This design is nearly (if not exactly) identical to the Netflix app design for the iPad which has been released to the public for some time now.
If you’re a Netflix member and own an iPhone or iPod touch then I highly recommend you head straight to the App Store and download this free app for yourself! Enjoy!
I was a little disappointed with Opera Link since it never actually synchronized my Bookmarks and my Speed Dial on Opera Mini isn’t configurable up to 12 (or even more or less than 9 for that matter). Aside from these relatively small problems, I’ve been very pleased with Opera Mini!
Probably the most important advantage for me in Opera Mini is the lightening fast back button (like in the Desktop browser). Pressing back in Safari forces a page reload which consumes a great deal of time if you use your mobile device for browsing a lot!
One thing I’m unclear on (and haven’t taken the time yet yo clarify) is the difference between a Bookmarked page and a Saved Page in Opera Mini. Saved Pages seem to load faster, which leads me to believe they may be stored locally for offline viewing, but I’m not completely sure just yet.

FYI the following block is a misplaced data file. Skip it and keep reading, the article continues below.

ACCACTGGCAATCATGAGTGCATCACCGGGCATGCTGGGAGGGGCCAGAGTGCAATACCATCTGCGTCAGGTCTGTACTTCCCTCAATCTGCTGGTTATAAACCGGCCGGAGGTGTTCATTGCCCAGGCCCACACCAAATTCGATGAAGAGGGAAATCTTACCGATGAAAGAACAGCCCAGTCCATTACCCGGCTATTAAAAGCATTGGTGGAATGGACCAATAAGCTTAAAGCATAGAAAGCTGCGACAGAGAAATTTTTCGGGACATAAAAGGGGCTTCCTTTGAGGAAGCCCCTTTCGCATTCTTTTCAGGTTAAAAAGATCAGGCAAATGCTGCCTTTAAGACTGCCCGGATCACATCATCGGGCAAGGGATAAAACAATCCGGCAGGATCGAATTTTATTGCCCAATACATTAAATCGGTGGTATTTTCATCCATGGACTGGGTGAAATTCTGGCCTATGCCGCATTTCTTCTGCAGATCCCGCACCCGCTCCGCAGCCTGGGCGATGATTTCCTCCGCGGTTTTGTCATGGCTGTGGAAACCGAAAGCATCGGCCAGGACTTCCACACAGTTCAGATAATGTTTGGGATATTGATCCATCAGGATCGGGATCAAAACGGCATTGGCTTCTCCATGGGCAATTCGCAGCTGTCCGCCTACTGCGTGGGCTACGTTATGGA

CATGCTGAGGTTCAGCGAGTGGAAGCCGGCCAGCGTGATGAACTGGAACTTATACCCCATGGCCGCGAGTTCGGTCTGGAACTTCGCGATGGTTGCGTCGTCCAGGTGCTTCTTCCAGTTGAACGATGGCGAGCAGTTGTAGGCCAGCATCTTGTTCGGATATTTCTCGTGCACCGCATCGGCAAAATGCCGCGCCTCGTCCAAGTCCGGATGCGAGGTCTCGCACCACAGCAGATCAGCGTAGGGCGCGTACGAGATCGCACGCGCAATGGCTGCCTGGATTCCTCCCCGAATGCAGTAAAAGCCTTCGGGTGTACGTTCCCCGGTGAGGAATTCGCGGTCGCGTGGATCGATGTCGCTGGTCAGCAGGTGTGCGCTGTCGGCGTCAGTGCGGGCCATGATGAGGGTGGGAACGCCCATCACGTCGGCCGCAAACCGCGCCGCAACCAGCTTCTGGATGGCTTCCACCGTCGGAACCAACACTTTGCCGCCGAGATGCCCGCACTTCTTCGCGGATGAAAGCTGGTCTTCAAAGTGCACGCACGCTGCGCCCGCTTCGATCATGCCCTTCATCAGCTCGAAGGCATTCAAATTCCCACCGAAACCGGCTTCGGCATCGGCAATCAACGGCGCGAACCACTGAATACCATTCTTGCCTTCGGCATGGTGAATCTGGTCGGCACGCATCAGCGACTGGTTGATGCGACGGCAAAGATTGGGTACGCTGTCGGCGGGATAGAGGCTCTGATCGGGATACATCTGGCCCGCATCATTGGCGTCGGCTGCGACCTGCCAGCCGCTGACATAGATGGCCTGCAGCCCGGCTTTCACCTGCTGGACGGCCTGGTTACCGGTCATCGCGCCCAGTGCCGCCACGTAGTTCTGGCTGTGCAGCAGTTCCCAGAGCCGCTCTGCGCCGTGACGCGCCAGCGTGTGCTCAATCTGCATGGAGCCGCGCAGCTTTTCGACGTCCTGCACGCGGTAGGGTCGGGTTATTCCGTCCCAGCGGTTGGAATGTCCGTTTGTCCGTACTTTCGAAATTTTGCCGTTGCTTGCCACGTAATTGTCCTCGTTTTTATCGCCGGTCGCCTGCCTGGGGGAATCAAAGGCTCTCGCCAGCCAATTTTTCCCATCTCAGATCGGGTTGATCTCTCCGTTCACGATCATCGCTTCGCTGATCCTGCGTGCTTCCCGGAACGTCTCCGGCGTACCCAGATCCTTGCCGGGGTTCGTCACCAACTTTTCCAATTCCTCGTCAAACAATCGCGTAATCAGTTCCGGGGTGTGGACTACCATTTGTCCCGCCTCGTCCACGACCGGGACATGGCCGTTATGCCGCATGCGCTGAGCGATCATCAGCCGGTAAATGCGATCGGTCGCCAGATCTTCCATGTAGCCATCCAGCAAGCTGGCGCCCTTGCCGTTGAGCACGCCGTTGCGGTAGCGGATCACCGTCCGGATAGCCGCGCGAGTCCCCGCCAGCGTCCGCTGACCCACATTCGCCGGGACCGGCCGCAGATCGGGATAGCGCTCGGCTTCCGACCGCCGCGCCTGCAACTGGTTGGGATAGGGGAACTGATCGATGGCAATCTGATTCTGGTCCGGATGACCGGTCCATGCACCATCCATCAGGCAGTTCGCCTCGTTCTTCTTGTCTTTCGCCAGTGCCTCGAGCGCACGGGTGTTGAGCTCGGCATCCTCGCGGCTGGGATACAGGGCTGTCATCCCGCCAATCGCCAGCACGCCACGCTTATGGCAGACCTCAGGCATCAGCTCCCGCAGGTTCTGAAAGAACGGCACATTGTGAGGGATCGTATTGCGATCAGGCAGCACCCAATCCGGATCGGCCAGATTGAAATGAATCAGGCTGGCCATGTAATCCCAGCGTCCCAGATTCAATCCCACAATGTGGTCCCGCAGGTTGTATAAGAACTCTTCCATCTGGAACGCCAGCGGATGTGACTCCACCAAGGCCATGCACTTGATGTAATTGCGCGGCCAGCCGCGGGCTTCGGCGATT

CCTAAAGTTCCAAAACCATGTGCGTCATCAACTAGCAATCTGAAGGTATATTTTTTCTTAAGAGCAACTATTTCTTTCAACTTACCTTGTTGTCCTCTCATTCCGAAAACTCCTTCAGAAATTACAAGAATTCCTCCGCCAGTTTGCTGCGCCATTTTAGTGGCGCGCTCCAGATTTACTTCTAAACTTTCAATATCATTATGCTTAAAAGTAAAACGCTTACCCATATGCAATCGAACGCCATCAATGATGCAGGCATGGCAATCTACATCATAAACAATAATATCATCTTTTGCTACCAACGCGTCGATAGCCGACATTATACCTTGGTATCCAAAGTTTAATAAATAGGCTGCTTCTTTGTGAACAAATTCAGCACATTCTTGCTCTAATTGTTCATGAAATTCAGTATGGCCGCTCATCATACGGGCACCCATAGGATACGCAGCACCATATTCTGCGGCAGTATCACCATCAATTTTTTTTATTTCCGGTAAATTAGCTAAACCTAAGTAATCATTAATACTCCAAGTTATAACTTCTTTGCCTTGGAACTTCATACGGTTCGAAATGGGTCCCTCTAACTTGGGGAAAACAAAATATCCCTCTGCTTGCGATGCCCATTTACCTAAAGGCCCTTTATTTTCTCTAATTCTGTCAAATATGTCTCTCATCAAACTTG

After installing Opera Mini, I took a few screenshots and thought I might share some of them below just to give some more exposure. Overall I’ve been rather impressed. Nice work and congratulations to the Opera Teams responsible!
I recently made a quick list of steps that I followed a while back to jailbreak my iPod Touch as I usually do to keep as a reminder guide in case I have to go back and do it again. You can use this on your iPod Touch and/or iPhone, however, the iPhone is a little more risky as you could potentially brick your device if you don’t create a proper restore point or backup prior to jailbreaking it.
I thought I would post it here so others can find it and use it as I most likely will again in the future. So…below is my “quick and simple” guide (copy/pasted from my bbPress forum post) as well as a few things you can do with your device after you’ve jailbroken it.
III. Securing your jailbroken device
IV. Installing apps and customization
V.. iPod/iPhone with Ubuntu
VI. Previews of my iPod
Notes: It is no longer required to Jailbreak your iPod/iPhone in order to use it with Ubuntu. If you only wish to use your device in Ubuntu, simply follow the link in Step #10 and ignore the steps to Jailbreak your device.
1. Update your iPod via iTunes to the latest firmware available.